CLCH celebrates award winning HIV nurse on World Aids Day

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Published: 1st December 2015
mary_hiv 1st dev 2015.jpgFour in ten people diagnosed with HIV are living in London. To help manage the condition they need access to specialist support and treatment. One person delivering that care is Mary Makarau, a specialist HIV Nurse based in Kensington and Chelsea.
Mary won the patient award at our 2015 Staff Awards ceremony. One of her patients, explains why there could be no better winner.
"When I was first diagnosed I cut myself off completely and withdrew into my house, but Mary still came to visit. To begin with we didn't do anything; we just went out, into the fresh air. Depression is common in those living with HIV; you need someone to motivate you. Mary worked hard to gain my trust and give me the confidence to see other medical professionals.
"As my life began to improve I became involved in the local support group Mary runs, and it was there I could see just how much Mary means to all her patients - nominating her for the award was an obvious choice."
Upon hearing she had won the award, Mary explains:"I was blown over and overcome by emotion. I love my job, I really do and I'm so grateful to have the support of my fantastic manager Una McCann. When I see my patients getting better and progressing, even to become mentors, it makes me so happy, and I'm so proud to be recognised for my role."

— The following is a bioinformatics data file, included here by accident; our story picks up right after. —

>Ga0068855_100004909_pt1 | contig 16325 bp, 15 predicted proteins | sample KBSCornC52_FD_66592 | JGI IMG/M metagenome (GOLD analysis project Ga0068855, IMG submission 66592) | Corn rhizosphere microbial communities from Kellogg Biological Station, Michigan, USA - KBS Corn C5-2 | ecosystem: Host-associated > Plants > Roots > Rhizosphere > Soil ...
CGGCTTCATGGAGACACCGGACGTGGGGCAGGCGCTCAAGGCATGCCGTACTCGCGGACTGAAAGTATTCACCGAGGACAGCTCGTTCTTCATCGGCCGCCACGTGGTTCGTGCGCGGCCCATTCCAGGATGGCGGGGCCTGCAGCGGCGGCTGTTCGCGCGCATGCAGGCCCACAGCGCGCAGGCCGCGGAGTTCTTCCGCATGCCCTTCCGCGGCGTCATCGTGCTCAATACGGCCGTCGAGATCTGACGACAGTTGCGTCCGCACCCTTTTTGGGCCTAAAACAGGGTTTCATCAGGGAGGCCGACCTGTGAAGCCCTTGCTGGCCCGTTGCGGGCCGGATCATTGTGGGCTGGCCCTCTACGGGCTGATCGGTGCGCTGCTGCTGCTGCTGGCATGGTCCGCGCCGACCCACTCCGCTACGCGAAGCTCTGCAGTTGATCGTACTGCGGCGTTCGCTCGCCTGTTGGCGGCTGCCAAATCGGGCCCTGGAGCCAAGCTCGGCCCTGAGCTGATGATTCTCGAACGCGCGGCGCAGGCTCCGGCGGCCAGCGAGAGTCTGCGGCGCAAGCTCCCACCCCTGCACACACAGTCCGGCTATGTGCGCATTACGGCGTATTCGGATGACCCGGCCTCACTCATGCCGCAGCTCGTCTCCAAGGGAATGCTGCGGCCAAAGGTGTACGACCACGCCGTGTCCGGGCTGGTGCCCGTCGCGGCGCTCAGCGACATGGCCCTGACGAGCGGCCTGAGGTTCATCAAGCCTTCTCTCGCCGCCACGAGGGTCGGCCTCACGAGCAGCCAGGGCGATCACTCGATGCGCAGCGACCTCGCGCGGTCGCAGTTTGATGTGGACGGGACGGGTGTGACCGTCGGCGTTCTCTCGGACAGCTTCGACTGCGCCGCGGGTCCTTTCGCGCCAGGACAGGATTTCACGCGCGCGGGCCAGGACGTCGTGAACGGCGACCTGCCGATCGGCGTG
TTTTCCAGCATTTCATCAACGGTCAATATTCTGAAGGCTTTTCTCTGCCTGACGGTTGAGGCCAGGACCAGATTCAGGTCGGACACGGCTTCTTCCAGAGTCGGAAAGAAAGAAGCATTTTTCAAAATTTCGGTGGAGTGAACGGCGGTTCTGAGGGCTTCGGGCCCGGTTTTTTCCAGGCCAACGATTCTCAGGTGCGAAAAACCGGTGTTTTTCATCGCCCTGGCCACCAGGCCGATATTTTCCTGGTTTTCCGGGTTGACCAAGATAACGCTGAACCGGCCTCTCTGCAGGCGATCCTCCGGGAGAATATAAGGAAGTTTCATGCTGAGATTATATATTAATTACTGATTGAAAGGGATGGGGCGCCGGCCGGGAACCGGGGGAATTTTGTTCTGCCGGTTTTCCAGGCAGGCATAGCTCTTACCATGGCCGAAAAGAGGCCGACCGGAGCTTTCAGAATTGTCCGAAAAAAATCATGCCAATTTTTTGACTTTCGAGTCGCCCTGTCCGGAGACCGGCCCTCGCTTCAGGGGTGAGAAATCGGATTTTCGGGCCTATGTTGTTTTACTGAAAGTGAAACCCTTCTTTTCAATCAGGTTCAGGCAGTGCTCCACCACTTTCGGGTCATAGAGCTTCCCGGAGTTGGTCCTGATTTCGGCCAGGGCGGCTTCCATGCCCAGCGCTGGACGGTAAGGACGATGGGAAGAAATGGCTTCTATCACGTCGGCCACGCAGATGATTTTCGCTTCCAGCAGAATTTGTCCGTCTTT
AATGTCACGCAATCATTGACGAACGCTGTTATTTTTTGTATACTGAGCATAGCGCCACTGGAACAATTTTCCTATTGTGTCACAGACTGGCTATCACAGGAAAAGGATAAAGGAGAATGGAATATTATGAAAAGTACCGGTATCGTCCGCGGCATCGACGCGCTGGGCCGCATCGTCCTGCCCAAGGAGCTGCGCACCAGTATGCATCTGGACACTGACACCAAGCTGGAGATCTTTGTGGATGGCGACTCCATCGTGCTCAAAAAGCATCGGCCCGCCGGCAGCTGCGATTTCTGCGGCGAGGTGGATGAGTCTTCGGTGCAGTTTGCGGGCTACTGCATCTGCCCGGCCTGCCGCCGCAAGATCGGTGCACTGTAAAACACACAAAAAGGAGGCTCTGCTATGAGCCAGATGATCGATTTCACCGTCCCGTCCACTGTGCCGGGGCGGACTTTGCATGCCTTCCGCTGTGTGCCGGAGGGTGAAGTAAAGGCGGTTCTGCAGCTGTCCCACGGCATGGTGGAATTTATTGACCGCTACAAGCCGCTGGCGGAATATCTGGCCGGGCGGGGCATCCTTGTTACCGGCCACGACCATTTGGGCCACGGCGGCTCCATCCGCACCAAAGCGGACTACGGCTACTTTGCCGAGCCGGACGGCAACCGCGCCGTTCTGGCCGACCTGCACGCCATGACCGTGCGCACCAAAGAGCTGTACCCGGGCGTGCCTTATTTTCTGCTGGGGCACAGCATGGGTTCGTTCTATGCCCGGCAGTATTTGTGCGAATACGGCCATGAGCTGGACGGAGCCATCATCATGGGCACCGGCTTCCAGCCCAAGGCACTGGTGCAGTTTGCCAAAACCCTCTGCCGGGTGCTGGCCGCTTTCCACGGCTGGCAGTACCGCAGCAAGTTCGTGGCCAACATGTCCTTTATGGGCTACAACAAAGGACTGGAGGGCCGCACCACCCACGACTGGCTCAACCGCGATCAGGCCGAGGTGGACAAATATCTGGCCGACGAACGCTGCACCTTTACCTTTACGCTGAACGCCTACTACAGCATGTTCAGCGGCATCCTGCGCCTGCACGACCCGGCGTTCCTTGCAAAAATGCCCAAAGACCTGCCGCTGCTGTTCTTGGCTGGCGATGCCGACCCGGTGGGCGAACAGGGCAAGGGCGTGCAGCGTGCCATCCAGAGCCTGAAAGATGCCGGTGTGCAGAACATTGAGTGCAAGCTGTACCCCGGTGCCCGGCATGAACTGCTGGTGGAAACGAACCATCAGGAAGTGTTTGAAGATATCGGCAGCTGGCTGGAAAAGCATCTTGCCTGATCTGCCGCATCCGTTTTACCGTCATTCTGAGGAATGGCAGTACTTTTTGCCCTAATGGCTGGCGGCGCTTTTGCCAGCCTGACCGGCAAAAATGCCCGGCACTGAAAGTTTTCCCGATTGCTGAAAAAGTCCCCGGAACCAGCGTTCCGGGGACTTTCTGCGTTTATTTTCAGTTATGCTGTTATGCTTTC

Mary started her career as an HIV nurse over 20 years ago, soon after her brother was diagnosed with the virus, she says:
"When my brother was diagnosed I needed to learn more about the illness to be able to care for him. I needed to make a change to support both my brother and others who were stigmatised because they had the virus, so I decided to volunteer with HIV patients - that's how I got into the work."
Mary sees most of her patients in their homes and is a strong advocate of community healthcare.
"Visiting people at home is so important. It helps me to build trust and stop people becoming lonely. Isolation is a big issue. I know that before I started to see some of my patients, they would find every excuse to be admitted into the HIV ward in hospital, just to be with other people. Seeing me ensures they don't have to endure those long spells of isolation."
Mary's job involves raising awareness of HIV, educating patients, and with their permission, referring them to specialists. She also provides counselling, assists with benefit applications, reviews medicine and takes part in social activities with patients.

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